Making a DXF for Laser Cutting
As you prepare your drawings for laser cutting, here are a few guidelines to help you get accurate pricing and avoid warnings and errors from our automatic quoting system:
Remove all dimension lines, tables, and outlines that shouldn't be cut
Make sure that all text is converted to outlines
Make sure that there are no overlapping or open contours
Don't add fills or 3D features to your DXF
Creating a DXF for Laser Cutting
So how do you actually create a DXF that is ready for laser-cutting? Any CAD program should be able to export a DXF from a sketch or from design geometry. Here are some options:
Free, fairly capable, and built by Autodesk, Fusion 360 is our preference. Fusion 360 has a handful of eccentricities that make it interesting to use, but once you get the hang of it, it's hard to beat the price!
Free, and a DXF-native editor. That means it saves its own files in DXF format from the beginning. The editor feels old and clunky, but it is a capable tool.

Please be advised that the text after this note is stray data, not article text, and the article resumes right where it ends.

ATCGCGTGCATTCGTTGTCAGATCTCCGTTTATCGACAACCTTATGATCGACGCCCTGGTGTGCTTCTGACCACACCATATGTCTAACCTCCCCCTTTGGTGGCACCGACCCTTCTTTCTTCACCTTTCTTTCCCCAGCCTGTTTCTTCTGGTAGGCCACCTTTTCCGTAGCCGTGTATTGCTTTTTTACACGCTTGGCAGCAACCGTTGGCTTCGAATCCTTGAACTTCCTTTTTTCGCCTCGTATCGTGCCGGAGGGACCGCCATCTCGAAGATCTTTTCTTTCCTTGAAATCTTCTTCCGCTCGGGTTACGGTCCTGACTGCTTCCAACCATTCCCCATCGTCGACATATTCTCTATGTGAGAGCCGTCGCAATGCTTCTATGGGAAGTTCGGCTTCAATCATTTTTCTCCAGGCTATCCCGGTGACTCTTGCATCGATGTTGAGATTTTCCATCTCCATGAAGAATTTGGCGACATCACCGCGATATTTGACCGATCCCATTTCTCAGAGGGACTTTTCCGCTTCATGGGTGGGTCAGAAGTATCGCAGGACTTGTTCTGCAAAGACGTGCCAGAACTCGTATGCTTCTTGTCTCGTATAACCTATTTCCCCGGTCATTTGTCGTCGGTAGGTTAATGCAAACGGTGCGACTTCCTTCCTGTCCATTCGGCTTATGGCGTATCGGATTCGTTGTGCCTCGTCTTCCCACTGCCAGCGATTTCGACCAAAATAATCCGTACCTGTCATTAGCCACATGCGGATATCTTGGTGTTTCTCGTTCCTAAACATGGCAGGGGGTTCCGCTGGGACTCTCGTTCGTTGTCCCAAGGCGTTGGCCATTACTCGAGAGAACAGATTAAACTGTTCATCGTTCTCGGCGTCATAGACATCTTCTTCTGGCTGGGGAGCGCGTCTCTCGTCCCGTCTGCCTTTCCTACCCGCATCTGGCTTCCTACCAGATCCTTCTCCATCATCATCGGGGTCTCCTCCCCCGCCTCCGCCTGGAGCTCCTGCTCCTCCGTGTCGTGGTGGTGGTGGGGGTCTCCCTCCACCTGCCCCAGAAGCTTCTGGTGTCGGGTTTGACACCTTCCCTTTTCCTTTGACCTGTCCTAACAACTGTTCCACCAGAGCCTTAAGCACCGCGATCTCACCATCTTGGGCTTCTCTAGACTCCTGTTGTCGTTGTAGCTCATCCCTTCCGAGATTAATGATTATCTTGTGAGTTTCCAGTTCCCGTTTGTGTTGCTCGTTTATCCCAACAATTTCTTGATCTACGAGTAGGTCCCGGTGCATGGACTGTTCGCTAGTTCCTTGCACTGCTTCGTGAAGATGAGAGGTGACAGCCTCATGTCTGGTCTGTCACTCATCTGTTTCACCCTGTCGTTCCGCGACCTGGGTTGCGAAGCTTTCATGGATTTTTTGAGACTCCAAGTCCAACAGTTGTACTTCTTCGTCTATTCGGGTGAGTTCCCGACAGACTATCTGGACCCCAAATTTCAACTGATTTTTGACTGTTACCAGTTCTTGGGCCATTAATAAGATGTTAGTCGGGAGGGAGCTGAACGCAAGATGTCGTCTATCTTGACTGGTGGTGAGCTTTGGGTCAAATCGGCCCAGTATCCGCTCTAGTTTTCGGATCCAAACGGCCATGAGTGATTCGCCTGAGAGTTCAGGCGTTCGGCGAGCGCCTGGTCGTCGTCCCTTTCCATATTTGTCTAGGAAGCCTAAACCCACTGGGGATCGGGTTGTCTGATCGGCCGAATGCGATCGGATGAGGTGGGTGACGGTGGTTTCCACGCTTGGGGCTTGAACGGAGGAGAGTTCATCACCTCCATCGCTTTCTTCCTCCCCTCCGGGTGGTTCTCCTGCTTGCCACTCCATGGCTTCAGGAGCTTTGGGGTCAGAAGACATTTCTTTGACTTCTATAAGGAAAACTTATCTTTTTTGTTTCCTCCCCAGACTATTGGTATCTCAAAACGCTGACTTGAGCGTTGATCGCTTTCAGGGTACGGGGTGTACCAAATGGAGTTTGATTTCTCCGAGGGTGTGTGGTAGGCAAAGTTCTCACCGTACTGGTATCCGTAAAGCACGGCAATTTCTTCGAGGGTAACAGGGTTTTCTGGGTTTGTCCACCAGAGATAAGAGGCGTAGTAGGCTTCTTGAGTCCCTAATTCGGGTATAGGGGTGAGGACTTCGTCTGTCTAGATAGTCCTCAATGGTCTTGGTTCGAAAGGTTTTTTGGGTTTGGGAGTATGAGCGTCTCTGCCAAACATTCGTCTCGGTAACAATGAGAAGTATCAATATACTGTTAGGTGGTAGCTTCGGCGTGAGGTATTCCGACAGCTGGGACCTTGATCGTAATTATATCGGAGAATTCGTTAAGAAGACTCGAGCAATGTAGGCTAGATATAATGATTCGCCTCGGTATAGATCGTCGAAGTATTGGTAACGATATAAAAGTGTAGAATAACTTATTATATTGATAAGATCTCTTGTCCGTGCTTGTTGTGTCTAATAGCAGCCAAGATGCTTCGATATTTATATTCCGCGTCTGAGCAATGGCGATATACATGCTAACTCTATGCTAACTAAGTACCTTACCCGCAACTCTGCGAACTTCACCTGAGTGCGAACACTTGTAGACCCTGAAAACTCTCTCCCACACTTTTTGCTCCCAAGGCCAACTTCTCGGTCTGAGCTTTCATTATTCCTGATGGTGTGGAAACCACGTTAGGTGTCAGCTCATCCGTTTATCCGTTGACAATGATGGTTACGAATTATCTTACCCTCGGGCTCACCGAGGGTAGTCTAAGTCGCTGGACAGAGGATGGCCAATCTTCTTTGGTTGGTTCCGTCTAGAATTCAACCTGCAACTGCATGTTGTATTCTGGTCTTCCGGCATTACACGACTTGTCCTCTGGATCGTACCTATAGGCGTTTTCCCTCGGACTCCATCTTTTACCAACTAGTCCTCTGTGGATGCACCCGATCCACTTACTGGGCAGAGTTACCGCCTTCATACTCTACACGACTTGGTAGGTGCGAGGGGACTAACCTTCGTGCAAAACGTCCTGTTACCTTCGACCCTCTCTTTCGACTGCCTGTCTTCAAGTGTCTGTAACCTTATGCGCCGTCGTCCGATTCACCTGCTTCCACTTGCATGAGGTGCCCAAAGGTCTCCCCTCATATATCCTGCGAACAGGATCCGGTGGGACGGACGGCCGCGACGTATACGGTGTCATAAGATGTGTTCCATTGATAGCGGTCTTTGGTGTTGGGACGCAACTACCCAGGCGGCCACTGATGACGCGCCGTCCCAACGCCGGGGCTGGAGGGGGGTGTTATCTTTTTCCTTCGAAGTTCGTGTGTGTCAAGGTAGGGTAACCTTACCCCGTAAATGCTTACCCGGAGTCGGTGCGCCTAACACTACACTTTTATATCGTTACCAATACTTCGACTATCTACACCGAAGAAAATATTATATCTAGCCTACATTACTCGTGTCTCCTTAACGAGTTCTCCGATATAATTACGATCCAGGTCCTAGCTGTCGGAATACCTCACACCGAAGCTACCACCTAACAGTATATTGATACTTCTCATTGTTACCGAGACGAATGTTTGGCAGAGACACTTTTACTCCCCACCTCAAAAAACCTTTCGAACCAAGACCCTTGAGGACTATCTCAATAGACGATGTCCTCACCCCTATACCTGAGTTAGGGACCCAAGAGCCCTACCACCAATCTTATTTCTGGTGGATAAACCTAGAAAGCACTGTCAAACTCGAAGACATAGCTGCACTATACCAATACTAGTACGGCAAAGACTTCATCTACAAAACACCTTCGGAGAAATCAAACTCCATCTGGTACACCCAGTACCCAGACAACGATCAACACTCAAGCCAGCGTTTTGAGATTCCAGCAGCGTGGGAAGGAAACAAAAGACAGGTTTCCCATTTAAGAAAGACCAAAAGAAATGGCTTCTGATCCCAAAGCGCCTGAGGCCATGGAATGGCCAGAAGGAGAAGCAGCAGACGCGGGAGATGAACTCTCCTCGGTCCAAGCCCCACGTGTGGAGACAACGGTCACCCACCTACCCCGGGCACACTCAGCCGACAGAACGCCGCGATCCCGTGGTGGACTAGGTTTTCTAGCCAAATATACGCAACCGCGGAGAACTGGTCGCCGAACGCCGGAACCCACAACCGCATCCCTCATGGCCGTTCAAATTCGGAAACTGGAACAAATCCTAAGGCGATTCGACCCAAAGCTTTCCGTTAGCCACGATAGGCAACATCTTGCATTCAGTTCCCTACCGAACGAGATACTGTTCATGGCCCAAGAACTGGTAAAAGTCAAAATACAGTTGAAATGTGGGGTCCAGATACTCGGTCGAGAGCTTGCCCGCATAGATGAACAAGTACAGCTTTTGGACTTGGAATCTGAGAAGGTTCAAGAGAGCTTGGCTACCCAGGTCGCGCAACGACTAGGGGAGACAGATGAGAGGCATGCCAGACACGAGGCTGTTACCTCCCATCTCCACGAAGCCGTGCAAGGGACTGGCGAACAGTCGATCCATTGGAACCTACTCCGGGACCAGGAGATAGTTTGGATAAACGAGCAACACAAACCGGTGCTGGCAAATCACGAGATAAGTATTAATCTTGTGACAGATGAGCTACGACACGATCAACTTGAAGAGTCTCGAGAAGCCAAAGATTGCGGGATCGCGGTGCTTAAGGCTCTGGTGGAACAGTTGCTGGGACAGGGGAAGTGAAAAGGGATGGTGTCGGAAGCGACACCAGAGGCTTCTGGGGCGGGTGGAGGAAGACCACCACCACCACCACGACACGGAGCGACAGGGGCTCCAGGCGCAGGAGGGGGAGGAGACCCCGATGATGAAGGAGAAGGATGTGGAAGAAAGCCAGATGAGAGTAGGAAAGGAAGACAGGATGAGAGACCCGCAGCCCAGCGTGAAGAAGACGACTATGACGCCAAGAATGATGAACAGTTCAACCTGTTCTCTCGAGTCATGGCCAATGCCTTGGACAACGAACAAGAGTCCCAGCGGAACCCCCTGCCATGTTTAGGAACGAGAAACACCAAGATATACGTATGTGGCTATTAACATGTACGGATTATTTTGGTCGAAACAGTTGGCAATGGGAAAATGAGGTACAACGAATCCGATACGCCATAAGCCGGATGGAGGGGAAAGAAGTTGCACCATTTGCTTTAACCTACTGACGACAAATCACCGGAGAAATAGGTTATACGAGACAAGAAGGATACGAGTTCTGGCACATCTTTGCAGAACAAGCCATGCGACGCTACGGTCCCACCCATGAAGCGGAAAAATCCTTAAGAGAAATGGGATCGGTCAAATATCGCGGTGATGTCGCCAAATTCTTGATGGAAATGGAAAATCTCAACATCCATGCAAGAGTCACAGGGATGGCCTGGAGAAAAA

Was free, but may not be anymore. OnShape is a cloud-based CAD platform that we've used in the past. It is very easy to select a surface in OnShape and create a sketch from it for export.
Powerful but expensive, SolidWorks is more or less an industry standard engineering tool.
Adobe Illustrator can be used to export DXFs, and is our method of choice for preparing cut-ready files from artwork. The DXF outputs from Illustrator aren't necessarily going to be cut-ready right away, and sometimes it takes a little extra work in CAD to set it up.
There are other software tools that can be used to prepare a drawing for laser cutting. CAD programs are almost always going to produce better, more accurate drawings than art-centric tools like Illustrator, but CAD doesn't offer tools for creating vector drawings from raster images, like your company logo.
We have some exciting projects in the works that will make it very easy to turn your artwork into cut-ready drawings. Stay tuned for more!